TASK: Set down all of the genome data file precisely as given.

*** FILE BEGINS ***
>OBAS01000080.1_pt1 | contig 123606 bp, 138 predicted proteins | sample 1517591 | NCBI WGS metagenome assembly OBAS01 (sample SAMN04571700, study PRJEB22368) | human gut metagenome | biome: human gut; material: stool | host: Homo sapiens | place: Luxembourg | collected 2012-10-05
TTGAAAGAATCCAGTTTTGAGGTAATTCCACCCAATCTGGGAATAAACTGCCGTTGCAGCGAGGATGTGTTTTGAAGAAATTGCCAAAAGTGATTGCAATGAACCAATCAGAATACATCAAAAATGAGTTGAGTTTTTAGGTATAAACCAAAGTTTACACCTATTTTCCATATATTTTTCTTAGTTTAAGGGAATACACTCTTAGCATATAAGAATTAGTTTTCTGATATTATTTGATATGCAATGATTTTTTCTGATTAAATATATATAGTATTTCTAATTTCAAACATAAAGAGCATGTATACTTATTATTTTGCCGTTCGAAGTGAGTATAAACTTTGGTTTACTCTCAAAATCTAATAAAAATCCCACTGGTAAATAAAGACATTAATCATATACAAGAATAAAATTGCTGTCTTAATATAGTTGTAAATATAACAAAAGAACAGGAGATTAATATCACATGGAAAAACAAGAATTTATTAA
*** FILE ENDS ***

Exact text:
>OBAS01000080.1_pt1 | contig 123606 bp, 138 predicted proteins | sample 1517591 | NCBI WGS metagenome assembly OBAS01 (sample SAMN04571700, study PRJEB22368) | human gut metagenome | biome: human gut; material: stool | host: Homo sapiens | place: Luxembourg | collected 2012-10-05
TTGAAAGAATCCAGTTTTGAGGTAATTCCACCCAATCTGGGAATAAACTGCCGTTGCAGCGAGGATGTGTTTTGAAGAAATTGCCAAAAGTGATTGCAATGAACCAATCAGAATACATCAAAAATGAGTTGAGTTTTTAGGTATAAACCAAAGTTTACACCTATTTTCCATATATTTTTCTTAGTTTAAGGGAATACACTCTTAGCATATAAGAATTAGTTTTCTGATATTATTTGATATGCAATGATTTTTTCTGATTAAATATATATAGTATTTCTAATTTCAAACATAAAGAGCATGTATACTTATTATTTTGCCGTTCGAAGTGAGTATAAACTTTGGTTTACTCTCAAAATCTAATAAAAATCCCACTGGTAAATAAAGACATTAATCATATACAAGAATAAAATTGCTGTCTTAATATAGTTGTAAATATAACAAAAGAACAGGAGATTAATATCACATGGAAAAACAAGAATTTATTAA